Why Personalism is a Better View for God than Classical Theism
*John is a pre-med senior at the University of Michigan-Dearborn. He has been the student President of Ratio Christi all four years, as well as a co-founder and Vice President of Faith & Reason in his final year.
The discussion of God’s personhood is layered with philosophical, historical, theological, and personal aspects. The philosophical plausibility of this concept will be defended here, first against objections, followed by a discussion of alternatives. A brief examination of the prevailing views of the theistic God (at the most basic level) lead to classical theism and theistic personalism. The former is a view developed and perpetuated by medieval philosophers and purports that God is simple, changeless, timeless, and essentially indescribable by human thought. The latter is a more modern development that embodies the idea that God is more knowable and understandable than classical theists say, and may even change. Essentially, he is a person. Within each of these schools of thought, there are likely subsects of philosophers that adhere to weaker and stronger tenets of the ideologies, but generally, the above beliefs are held in common.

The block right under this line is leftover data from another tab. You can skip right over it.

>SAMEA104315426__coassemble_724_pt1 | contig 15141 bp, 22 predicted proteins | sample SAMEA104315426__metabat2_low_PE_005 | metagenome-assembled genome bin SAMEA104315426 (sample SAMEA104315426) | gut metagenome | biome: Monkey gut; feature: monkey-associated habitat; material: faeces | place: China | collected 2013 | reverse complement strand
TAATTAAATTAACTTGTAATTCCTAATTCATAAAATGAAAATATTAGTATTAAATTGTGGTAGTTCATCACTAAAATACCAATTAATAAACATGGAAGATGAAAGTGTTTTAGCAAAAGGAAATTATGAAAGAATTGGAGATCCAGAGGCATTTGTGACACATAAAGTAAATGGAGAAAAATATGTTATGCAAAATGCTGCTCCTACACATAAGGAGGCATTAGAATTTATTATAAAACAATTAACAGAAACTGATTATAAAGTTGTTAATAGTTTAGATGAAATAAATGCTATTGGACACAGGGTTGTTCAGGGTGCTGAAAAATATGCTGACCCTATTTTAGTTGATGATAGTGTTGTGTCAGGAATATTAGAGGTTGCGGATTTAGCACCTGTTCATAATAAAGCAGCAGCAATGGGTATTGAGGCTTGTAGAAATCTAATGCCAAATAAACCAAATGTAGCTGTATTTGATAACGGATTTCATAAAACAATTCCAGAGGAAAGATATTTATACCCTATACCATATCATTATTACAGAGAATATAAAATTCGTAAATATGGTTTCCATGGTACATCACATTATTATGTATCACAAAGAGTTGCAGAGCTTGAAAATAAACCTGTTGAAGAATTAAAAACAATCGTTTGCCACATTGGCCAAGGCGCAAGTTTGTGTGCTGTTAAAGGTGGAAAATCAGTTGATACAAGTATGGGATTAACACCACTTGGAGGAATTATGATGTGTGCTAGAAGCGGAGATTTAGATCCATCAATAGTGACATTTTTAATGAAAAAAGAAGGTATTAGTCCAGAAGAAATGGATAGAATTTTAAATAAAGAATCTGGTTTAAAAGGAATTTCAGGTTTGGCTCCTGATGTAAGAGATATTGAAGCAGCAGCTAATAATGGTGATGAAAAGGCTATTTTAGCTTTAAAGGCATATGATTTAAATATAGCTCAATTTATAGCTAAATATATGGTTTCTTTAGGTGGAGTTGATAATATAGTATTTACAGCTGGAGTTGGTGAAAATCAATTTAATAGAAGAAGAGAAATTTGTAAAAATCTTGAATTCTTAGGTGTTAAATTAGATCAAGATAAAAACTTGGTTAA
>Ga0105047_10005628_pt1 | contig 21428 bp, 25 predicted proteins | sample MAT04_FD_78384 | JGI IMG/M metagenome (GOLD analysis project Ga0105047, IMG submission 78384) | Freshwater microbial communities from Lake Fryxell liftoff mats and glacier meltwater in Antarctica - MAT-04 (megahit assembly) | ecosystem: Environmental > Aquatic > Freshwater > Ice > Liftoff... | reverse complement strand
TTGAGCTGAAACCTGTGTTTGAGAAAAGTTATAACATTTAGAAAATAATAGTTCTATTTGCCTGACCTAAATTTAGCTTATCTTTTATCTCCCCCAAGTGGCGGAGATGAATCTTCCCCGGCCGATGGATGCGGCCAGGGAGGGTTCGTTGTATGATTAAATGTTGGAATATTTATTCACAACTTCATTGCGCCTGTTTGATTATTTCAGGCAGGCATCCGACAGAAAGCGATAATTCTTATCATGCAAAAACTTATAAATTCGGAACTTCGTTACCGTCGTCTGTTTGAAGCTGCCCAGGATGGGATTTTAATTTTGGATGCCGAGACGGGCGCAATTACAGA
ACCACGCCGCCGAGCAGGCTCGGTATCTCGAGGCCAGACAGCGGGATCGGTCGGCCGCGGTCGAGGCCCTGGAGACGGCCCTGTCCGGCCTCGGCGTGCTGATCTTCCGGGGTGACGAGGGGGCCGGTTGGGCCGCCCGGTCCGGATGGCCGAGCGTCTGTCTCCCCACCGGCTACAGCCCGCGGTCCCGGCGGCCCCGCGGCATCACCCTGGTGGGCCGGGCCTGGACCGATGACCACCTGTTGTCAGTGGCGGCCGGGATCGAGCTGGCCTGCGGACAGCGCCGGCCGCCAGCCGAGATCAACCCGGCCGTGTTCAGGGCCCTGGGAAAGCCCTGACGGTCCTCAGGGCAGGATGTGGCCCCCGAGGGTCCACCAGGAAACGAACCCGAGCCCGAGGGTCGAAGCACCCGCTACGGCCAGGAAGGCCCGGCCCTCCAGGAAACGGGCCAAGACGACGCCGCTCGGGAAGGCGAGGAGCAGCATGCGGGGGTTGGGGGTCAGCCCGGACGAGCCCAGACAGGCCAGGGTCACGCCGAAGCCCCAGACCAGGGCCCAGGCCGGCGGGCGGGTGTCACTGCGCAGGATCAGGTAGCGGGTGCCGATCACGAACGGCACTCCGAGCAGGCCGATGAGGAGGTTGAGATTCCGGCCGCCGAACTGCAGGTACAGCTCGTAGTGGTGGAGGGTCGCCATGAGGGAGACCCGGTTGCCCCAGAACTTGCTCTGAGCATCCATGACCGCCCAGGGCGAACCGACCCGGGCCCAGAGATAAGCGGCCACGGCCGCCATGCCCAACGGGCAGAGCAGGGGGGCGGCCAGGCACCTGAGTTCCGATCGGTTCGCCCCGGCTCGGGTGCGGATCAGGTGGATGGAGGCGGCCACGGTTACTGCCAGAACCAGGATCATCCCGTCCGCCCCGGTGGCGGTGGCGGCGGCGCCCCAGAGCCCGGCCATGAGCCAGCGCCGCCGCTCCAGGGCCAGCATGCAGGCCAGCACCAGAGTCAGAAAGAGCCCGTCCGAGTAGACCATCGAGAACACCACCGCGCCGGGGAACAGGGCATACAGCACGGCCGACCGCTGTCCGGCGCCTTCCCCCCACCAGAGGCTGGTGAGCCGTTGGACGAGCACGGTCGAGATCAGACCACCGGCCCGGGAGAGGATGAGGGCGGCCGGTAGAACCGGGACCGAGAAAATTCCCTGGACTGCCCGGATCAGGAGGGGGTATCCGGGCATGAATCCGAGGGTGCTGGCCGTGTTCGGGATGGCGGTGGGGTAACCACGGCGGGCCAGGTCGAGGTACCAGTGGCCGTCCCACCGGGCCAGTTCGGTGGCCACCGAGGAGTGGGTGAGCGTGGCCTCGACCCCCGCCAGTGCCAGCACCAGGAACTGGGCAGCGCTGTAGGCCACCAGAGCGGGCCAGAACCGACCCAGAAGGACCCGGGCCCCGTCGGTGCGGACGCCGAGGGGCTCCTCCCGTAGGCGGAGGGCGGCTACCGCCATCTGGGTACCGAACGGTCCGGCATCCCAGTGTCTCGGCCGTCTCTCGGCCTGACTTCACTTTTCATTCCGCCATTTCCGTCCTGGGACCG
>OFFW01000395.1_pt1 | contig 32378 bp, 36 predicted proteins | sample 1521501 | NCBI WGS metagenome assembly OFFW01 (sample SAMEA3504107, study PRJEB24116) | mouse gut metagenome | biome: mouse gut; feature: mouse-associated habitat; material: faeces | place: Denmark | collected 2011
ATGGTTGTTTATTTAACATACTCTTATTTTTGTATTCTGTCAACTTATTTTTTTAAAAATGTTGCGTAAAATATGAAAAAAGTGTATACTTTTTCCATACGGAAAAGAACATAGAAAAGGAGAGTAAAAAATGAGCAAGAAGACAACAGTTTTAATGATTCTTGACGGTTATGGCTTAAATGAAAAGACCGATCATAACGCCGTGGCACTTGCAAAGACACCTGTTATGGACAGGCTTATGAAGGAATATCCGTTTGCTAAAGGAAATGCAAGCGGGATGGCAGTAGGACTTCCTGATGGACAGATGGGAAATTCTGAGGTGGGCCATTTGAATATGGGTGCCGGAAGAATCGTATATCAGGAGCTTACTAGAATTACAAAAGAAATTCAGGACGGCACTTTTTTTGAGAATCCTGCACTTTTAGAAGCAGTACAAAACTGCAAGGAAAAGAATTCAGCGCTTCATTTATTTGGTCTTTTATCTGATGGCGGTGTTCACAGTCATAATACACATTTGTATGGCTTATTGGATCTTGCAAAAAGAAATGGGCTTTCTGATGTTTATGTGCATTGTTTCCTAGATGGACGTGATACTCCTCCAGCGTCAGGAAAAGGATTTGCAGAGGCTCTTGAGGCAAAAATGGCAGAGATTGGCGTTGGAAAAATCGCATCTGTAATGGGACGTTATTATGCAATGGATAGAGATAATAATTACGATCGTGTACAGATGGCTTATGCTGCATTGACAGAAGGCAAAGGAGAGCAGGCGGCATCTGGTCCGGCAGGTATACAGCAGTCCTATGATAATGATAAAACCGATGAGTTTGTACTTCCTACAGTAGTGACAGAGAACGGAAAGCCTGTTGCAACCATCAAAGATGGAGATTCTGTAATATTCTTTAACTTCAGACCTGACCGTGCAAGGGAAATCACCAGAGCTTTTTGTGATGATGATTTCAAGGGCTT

How Jesus was so attractive to children